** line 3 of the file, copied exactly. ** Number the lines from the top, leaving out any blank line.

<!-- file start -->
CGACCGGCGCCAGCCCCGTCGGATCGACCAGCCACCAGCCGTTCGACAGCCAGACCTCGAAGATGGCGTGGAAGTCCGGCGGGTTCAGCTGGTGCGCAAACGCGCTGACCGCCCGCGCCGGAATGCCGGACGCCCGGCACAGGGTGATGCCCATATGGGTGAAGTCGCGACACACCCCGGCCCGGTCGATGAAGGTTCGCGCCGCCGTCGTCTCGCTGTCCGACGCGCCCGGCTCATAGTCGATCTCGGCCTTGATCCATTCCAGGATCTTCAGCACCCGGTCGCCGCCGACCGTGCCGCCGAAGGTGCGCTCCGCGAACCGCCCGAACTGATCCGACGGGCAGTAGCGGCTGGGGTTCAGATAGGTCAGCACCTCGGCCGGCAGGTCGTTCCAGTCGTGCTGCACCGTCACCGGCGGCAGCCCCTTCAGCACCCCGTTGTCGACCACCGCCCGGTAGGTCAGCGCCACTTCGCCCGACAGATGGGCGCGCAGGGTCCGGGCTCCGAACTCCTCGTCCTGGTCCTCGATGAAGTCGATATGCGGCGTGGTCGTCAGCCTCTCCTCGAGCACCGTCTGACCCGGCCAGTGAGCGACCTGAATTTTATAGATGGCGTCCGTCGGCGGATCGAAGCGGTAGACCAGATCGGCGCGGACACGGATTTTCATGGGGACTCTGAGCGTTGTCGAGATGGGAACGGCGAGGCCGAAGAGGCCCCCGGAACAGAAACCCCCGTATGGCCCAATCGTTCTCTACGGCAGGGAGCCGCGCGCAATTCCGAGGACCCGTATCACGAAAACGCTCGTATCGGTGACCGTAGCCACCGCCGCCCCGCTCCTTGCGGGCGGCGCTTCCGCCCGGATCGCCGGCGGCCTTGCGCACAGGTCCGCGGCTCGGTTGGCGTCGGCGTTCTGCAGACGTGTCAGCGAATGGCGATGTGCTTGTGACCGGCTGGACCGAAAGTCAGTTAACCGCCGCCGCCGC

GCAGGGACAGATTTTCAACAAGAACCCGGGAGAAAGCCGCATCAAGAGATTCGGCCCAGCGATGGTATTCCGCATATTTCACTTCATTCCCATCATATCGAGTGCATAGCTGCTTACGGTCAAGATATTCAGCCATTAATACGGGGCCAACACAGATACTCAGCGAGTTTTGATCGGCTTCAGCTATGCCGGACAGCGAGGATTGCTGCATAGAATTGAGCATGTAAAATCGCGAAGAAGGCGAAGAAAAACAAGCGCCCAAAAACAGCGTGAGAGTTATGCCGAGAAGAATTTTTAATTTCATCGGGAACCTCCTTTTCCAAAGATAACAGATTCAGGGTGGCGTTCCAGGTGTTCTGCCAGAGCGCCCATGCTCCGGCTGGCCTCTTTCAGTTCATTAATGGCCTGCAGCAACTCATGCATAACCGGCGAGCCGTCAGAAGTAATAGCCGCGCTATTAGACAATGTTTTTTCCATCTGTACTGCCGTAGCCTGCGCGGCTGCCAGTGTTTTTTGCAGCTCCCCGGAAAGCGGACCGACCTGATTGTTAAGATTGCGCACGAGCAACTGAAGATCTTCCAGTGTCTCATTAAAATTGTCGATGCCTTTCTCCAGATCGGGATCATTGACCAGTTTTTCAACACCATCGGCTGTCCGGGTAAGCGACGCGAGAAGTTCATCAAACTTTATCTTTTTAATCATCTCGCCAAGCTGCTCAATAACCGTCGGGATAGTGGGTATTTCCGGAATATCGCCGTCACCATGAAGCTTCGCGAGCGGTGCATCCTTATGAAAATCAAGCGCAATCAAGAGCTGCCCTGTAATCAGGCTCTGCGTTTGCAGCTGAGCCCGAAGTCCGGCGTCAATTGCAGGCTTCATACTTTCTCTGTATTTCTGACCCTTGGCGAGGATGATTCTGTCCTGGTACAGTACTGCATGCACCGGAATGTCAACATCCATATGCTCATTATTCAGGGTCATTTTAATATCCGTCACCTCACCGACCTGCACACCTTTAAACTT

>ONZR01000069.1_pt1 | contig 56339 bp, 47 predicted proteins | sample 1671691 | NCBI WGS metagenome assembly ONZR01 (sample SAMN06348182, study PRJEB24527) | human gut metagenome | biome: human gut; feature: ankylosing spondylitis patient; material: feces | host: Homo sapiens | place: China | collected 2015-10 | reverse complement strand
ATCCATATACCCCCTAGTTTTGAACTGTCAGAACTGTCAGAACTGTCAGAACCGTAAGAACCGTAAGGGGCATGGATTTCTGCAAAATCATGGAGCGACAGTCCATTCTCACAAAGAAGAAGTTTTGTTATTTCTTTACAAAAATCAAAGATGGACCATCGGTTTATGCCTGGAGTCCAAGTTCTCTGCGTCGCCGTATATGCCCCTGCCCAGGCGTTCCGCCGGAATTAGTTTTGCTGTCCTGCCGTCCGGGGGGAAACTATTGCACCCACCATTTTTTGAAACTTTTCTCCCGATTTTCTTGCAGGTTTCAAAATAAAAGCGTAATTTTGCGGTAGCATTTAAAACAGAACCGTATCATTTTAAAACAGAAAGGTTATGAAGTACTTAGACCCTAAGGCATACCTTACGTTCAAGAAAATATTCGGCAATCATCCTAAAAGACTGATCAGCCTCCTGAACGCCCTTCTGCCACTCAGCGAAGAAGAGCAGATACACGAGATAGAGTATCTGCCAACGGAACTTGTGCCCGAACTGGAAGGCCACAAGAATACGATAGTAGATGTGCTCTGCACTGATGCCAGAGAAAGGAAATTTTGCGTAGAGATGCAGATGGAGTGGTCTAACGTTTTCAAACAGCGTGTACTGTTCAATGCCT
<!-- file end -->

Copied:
>ONZR01000069.1_pt1 | contig 56339 bp, 47 predicted proteins | sample 1671691 | NCBI WGS metagenome assembly ONZR01 (sample SAMN06348182, study PRJEB24527) | human gut metagenome | biome: human gut; feature: ankylosing spondylitis patient; material: feces | host: Homo sapiens | place: China | collected 2015-10 | reverse complement strand